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Robert Adams: The Place We Live, A Retrospective Selection Of Photographs, 1964-2009 (3 Volumes)
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What one hopes for in a retrospective work is some kind of line through all the work of an artist, a discussion of the path the artist followed--and this three volume set does that job splendidly. The frontispiece of the book shows two neighbors standing in a barren yard, chatting--an iconic image from "The New West"--and the last image in volume 3 is of a dog sitting quietly next to what might be the grave of a previous dog, an image from "I hear the leaves and love the light". And between these two images are many photographs and stories--some of them familiar from previous books--but a substantial number of new images, all of which serve the purpose of connecting the dots of Adams career. For example, volume 3 begins with a five page spread of photographs of a single cottonwood tree, lovingly photographed on many days over several years, but followed with two images showing an earthmover covering over the irrigation ditch that watered the tree, the beginning of a development project to convert the field to a suburban neighborhood, and ending with a night shot of the tree gently towering over the new homes, although it is not clear if the tree is living or dead.Read more ›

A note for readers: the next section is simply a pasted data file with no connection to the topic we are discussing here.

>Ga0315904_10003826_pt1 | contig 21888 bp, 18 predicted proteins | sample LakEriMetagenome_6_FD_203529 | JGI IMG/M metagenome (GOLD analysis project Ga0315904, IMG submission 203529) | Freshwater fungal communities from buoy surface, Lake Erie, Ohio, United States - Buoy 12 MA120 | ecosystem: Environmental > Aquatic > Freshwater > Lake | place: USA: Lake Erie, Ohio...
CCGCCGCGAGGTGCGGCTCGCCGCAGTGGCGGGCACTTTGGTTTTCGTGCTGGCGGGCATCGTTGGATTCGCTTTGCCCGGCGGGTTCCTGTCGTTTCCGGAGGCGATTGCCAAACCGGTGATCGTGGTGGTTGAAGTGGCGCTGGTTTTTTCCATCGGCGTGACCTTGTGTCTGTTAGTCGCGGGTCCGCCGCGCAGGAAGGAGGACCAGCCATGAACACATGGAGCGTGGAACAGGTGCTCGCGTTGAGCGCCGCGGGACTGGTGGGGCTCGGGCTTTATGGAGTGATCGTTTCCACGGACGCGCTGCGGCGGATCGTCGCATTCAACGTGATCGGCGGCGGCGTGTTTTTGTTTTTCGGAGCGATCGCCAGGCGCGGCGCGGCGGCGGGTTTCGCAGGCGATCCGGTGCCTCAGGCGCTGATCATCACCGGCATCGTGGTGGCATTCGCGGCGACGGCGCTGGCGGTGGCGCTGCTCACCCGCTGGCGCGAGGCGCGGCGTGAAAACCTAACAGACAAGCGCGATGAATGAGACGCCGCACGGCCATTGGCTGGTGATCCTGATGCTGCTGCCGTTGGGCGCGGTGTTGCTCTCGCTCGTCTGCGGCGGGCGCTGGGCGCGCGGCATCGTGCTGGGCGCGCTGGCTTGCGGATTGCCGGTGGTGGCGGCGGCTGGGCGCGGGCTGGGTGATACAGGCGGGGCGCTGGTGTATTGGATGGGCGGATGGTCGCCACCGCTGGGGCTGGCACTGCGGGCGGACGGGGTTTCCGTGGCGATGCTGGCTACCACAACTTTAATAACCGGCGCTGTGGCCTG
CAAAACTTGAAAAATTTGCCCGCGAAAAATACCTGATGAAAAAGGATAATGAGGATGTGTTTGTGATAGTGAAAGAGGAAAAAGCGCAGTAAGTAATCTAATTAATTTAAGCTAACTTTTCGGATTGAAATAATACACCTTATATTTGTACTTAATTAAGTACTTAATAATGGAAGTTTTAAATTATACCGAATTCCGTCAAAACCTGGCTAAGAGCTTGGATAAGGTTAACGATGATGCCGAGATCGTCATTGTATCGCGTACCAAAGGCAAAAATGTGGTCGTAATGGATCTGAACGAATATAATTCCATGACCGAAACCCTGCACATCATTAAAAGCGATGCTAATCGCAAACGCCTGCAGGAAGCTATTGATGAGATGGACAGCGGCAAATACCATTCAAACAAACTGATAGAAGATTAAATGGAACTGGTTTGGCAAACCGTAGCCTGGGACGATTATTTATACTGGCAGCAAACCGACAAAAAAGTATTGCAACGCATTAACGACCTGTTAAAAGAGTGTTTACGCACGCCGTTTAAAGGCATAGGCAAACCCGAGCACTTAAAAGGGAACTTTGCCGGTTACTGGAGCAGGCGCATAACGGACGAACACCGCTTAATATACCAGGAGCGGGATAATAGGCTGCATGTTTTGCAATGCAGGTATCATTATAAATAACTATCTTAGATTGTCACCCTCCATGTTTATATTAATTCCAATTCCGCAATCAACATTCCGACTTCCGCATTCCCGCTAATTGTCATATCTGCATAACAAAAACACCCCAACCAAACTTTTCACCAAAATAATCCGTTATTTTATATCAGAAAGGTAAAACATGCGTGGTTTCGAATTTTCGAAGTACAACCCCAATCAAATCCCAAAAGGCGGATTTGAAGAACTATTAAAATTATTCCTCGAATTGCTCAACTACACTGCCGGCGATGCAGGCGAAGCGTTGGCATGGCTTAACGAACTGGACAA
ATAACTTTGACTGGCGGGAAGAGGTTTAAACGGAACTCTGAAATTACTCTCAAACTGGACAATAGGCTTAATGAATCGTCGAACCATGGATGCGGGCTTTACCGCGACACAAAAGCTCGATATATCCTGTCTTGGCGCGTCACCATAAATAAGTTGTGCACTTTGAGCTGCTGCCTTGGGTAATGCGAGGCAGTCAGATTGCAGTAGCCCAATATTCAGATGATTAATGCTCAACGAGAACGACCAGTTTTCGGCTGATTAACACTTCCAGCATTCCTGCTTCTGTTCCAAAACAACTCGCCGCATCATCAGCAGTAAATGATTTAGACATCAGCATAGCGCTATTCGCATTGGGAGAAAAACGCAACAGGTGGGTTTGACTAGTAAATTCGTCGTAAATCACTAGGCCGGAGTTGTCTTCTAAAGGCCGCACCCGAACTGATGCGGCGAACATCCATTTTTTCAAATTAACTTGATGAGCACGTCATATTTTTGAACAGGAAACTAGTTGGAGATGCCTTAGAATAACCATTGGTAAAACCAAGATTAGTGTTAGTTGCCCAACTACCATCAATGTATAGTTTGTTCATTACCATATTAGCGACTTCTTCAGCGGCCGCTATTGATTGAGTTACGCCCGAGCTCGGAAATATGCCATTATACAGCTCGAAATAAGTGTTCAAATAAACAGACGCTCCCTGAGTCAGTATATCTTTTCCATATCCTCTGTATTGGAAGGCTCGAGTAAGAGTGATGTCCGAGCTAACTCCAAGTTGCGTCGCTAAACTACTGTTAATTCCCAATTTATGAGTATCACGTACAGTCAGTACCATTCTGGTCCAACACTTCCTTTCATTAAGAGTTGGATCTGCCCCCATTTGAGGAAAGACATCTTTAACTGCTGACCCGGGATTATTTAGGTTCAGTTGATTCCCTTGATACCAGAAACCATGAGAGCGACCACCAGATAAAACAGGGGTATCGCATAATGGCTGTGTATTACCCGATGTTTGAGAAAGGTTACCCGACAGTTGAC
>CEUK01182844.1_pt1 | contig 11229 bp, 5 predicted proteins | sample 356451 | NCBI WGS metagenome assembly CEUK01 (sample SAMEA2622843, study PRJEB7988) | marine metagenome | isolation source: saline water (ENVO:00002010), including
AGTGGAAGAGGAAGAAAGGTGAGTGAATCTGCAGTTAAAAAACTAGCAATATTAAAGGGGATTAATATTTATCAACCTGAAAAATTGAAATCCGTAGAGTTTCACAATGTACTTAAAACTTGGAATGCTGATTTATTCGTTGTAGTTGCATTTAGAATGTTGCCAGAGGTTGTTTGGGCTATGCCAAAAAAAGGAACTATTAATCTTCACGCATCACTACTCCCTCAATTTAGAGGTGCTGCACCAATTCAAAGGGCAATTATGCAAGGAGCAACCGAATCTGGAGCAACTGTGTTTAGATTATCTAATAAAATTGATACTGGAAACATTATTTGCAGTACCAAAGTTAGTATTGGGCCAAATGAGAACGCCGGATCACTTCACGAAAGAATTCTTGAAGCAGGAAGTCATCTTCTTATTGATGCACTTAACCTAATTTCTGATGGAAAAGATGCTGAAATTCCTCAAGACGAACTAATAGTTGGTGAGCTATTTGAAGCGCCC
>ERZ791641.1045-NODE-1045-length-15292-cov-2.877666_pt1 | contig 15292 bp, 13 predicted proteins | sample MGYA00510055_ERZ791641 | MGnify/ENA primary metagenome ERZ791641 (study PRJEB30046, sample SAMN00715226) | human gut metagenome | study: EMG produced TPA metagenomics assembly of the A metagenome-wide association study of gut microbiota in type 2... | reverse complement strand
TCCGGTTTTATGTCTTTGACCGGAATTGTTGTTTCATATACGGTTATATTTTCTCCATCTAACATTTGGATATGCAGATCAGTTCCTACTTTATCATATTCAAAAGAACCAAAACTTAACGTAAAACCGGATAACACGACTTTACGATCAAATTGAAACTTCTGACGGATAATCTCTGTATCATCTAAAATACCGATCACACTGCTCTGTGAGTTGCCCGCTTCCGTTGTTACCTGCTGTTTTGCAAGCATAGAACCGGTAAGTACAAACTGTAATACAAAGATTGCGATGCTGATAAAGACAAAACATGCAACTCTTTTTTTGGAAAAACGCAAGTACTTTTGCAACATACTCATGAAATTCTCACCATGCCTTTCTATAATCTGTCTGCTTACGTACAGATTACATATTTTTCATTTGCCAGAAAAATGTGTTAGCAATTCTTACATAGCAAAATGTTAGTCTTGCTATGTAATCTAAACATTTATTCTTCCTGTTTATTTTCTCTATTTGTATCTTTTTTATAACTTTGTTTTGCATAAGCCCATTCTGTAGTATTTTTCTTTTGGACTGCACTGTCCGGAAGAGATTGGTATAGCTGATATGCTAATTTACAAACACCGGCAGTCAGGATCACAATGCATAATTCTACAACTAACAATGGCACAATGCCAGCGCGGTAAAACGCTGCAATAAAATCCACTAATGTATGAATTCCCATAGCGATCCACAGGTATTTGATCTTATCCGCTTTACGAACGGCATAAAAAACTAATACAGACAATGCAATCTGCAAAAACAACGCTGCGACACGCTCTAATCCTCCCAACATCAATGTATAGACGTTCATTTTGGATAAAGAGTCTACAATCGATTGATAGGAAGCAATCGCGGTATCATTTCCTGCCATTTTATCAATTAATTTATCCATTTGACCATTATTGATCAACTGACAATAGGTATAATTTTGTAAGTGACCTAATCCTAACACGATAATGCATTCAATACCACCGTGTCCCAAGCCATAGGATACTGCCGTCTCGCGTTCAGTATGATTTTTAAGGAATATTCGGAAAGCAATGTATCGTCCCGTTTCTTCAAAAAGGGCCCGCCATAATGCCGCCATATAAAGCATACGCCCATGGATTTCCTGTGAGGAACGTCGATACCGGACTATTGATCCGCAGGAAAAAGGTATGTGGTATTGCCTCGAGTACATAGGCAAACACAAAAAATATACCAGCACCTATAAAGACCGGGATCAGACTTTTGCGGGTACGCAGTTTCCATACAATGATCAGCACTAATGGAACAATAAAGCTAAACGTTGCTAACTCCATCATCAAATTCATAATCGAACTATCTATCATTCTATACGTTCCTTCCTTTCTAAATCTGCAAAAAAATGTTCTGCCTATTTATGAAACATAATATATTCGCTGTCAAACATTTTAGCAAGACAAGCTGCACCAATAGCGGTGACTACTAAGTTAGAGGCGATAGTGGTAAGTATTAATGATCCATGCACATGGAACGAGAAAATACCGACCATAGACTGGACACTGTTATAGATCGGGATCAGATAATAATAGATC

Robert Adams (born May 8, 1937) is an American photographer who has focused on the changing landscape of the American West. He was born n Orange, New Jersey, and lived in Madison, Wisconsin briefly before moving to Wheat Ridge, Colorado, a suburb of Denver, in 1952. As a child he developed chronic bronchial problems, and part of the reason his family moved to Colorado was to help alleviate those problems. At age 15 he began to experience chronic bronchial problems, and at age 12 he contracted polio in his back, left arm, and hand but was able to recover. He continued to suffer from asthma and allergy problems. During his childhood, Adams often accompanied his father on walks and hikes through the woods. Adams was a Boy Scout and worked in the summers of his adolescence boys' camps in the Rocky Mountains. In 1955, he hunted for the last time. During high school, he studied architectural drawing for a year.
This three volume set of superbly crafted books allows the viewer to study Adams' seemingly simple images in such a way that the real truth behind the subject matter comes through. For over four decades Robert Adams has photographed the changing landscape of the American West, finding there a fragile beauty that endures despite our troubled relationship with nature, and with ourselves.Read more ›